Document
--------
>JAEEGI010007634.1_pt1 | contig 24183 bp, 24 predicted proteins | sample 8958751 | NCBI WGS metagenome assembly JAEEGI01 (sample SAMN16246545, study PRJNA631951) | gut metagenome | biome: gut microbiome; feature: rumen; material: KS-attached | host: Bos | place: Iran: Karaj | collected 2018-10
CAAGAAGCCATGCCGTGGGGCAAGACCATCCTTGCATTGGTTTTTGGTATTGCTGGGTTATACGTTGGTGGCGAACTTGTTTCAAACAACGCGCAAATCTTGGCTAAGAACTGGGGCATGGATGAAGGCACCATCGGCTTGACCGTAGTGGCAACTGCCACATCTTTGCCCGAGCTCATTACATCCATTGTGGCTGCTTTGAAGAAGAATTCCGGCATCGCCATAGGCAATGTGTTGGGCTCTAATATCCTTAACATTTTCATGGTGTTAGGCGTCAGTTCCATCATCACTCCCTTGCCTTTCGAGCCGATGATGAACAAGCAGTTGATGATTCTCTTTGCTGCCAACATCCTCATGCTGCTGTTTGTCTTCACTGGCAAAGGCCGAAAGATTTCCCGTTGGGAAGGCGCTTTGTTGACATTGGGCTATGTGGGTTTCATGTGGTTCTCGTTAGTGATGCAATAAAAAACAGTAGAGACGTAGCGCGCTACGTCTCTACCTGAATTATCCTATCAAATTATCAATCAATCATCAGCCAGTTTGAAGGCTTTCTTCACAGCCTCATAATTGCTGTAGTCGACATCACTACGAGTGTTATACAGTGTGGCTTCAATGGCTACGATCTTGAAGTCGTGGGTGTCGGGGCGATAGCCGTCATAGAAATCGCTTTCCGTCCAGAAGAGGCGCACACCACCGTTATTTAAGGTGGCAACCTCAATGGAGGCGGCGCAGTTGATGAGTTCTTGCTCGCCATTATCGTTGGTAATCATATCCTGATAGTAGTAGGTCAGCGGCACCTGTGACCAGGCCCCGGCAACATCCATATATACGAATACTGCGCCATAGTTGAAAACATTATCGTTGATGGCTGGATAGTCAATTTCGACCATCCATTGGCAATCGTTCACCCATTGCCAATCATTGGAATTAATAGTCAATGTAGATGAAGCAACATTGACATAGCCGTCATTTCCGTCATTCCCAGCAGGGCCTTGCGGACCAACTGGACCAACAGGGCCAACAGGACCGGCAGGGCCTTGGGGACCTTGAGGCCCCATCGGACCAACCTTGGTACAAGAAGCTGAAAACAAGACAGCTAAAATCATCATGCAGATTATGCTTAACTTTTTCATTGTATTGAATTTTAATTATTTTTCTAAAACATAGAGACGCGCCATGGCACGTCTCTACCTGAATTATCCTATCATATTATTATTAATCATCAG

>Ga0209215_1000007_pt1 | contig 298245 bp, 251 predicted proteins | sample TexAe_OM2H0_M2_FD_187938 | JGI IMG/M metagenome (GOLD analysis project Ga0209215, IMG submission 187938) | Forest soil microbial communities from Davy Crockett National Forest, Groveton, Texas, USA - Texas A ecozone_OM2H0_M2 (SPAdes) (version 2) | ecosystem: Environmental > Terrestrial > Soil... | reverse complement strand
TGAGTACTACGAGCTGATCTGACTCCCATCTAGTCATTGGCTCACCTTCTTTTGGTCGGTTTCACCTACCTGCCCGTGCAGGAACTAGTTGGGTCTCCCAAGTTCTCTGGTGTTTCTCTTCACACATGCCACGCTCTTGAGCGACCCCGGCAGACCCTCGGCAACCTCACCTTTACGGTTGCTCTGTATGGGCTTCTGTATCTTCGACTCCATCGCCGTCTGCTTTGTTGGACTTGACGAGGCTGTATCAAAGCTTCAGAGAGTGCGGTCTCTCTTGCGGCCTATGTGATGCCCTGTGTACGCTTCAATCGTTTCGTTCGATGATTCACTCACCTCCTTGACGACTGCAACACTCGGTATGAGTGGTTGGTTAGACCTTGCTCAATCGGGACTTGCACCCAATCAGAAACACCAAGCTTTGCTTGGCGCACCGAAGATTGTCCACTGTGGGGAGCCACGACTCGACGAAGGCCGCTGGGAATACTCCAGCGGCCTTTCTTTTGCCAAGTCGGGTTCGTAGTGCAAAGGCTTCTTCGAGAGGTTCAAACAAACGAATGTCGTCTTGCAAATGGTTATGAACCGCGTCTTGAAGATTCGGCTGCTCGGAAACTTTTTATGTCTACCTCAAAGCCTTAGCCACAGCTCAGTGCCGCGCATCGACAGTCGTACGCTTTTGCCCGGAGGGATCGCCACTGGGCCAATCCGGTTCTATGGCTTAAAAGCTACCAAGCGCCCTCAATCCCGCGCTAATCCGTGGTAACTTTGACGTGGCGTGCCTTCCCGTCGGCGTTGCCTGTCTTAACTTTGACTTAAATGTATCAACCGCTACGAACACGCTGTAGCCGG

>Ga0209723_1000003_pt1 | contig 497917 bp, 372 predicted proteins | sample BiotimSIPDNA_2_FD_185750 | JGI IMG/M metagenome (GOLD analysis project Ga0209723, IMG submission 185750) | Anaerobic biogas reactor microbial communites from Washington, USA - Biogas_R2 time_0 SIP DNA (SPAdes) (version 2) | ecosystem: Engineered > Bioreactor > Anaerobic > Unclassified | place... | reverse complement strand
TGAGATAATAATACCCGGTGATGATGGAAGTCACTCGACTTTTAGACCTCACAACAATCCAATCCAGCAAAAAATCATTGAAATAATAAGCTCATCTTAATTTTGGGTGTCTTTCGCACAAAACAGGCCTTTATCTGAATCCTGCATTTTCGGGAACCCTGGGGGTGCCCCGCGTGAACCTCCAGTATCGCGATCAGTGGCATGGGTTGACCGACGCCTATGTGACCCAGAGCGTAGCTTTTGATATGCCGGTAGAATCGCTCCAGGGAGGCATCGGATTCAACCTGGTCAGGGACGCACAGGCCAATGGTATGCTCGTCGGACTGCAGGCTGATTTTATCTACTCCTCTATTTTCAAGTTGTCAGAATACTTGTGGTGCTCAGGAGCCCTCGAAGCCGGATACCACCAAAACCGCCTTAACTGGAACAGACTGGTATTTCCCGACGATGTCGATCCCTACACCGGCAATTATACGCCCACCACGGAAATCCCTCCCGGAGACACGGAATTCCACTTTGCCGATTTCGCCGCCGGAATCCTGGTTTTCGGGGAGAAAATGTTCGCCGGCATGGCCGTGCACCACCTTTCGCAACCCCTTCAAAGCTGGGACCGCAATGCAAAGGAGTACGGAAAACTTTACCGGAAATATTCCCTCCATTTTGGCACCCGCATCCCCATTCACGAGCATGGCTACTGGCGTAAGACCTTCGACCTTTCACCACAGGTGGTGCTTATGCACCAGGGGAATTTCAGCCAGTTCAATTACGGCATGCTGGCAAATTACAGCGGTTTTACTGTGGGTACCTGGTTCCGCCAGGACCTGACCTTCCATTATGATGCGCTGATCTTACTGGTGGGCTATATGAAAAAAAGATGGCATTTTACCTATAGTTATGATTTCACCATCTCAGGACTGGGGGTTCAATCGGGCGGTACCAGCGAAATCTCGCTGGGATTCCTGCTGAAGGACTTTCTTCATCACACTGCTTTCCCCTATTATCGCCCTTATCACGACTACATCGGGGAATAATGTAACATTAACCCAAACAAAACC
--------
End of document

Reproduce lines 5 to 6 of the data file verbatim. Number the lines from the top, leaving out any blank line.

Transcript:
>Ga0209723_1000003_pt1 | contig 497917 bp, 372 predicted proteins | sample BiotimSIPDNA_2_FD_185750 | JGI IMG/M metagenome (GOLD analysis project Ga0209723, IMG submission 185750) | Anaerobic biogas reactor microbial communites from Washington, USA - Biogas_R2 time_0 SIP DNA (SPAdes) (version 2) | ecosystem: Engineered > Bioreactor > Anaerobic > Unclassified | place... | reverse complement strand
TGAGATAATAATACCCGGTGATGATGGAAGTCACTCGACTTTTAGACCTCACAACAATCCAATCCAGCAAAAAATCATTGAAATAATAAGCTCATCTTAATTTTGGGTGTCTTTCGCACAAAACAGGCCTTTATCTGAATCCTGCATTTTCGGGAACCCTGGGGGTGCCCCGCGTGAACCTCCAGTATCGCGATCAGTGGCATGGGTTGACCGACGCCTATGTGACCCAGAGCGTAGCTTTTGATATGCCGGTAGAATCGCTCCAGGGAGGCATCGGATTCAACCTGGTCAGGGACGCACAGGCCAATGGTATGCTCGTCGGACTGCAGGCTGATTTTATCTACTCCTCTATTTTCAAGTTGTCAGAATACTTGTGGTGCTCAGGAGCCCTCGAAGCCGGATACCACCAAAACCGCCTTAACTGGAACAGACTGGTATTTCCCGACGATGTCGATCCCTACACCGGCAATTATACGCCCACCACGGAAATCCCTCCCGGAGACACGGAATTCCACTTTGCCGATTTCGCCGCCGGAATCCTGGTTTTCGGGGAGAAAATGTTCGCCGGCATGGCCGTGCACCACCTTTCGCAACCCCTTCAAAGCTGGGACCGCAATGCAAAGGAGTACGGAAAACTTTACCGGAAATATTCCCTCCATTTTGGCACCCGCATCCCCATTCACGAGCATGGCTACTGGCGTAAGACCTTCGACCTTTCACCACAGGTGGTGCTTATGCACCAGGGGAATTTCAGCCAGTTCAATTACGGCATGCTGGCAAATTACAGCGGTTTTACTGTGGGTACCTGGTTCCGCCAGGACCTGACCTTCCATTATGATGCGCTGATCTTACTGGTGGGCTATATGAAAAAAAGATGGCATTTTACCTATAGTTATGATTTCACCATCTCAGGACTGGGGGTTCAATCGGGCGGTACCAGCGAAATCTCGCTGGGATTCCTGCTGAAGGACTTTCTTCATCACACTGCTTTCCCCTATTATCGCCCTTATCACGACTACATCGGGGAATAATGTAACATTAACCCAAACAAAACC